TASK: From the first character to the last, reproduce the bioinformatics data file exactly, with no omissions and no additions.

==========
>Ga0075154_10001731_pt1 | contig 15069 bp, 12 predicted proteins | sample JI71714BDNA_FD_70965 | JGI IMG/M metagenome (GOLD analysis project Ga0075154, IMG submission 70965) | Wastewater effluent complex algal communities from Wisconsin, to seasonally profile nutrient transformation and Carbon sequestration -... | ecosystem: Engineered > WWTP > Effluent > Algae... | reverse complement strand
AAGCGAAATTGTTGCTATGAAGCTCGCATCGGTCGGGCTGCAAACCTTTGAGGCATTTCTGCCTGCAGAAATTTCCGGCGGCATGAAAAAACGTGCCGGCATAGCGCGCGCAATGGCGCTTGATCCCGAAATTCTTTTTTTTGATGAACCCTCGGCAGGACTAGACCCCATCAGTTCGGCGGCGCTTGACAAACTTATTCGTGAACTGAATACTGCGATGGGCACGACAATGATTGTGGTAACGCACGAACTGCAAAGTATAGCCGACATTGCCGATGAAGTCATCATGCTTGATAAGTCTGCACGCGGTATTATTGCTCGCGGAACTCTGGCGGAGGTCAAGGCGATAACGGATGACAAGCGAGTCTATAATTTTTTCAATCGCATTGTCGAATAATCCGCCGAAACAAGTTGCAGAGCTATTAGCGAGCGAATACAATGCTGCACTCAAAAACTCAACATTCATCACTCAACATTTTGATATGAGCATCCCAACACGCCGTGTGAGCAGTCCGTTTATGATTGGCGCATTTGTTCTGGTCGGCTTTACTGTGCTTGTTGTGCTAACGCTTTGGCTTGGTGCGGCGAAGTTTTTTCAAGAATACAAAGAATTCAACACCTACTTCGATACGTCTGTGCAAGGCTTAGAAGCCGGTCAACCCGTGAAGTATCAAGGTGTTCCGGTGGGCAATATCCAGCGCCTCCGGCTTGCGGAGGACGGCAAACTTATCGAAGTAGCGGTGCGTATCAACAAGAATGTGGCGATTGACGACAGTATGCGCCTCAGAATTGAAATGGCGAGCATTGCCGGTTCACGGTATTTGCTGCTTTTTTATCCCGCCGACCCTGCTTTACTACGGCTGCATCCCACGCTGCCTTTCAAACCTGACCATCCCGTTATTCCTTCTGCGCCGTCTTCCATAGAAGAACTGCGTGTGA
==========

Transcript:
>Ga0075154_10001731_pt1 | contig 15069 bp, 12 predicted proteins | sample JI71714BDNA_FD_70965 | JGI IMG/M metagenome (GOLD analysis project Ga0075154, IMG submission 70965) | Wastewater effluent complex algal communities from Wisconsin, to seasonally profile nutrient transformation and Carbon sequestration -... | ecosystem: Engineered > WWTP > Effluent > Algae... | reverse complement strand
AAGCGAAATTGTTGCTATGAAGCTCGCATCGGTCGGGCTGCAAACCTTTGAGGCATTTCTGCCTGCAGAAATTTCCGGCGGCATGAAAAAACGTGCCGGCATAGCGCGCGCAATGGCGCTTGATCCCGAAATTCTTTTTTTTGATGAACCCTCGGCAGGACTAGACCCCATCAGTTCGGCGGCGCTTGACAAACTTATTCGTGAACTGAATACTGCGATGGGCACGACAATGATTGTGGTAACGCACGAACTGCAAAGTATAGCCGACATTGCCGATGAAGTCATCATGCTTGATAAGTCTGCACGCGGTATTATTGCTCGCGGAACTCTGGCGGAGGTCAAGGCGATAACGGATGACAAGCGAGTCTATAATTTTTTCAATCGCATTGTCGAATAATCCGCCGAAACAAGTTGCAGAGCTATTAGCGAGCGAATACAATGCTGCACTCAAAAACTCAACATTCATCACTCAACATTTTGATATGAGCATCCCAACACGCCGTGTGAGCAGTCCGTTTATGATTGGCGCATTTGTTCTGGTCGGCTTTACTGTGCTTGTTGTGCTAACGCTTTGGCTTGGTGCGGCGAAGTTTTTTCAAGAATACAAAGAATTCAACACCTACTTCGATACGTCTGTGCAAGGCTTAGAAGCCGGTCAACCCGTGAAGTATCAAGGTGTTCCGGTGGGCAATATCCAGCGCCTCCGGCTTGCGGAGGACGGCAAACTTATCGAAGTAGCGGTGCGTATCAACAAGAATGTGGCGATTGACGACAGTATGCGCCTCAGAATTGAAATGGCGAGCATTGCCGGTTCACGGTATTTGCTGCTTTTTTATCCCGCCGACCCTGCTTTACTACGGCTGCATCCCACGCTGCCTTTCAAACCTGACCATCCCGTTATTCCTTCTGCGCCGTCTTCCATAGAAGAACTGCGTGTGA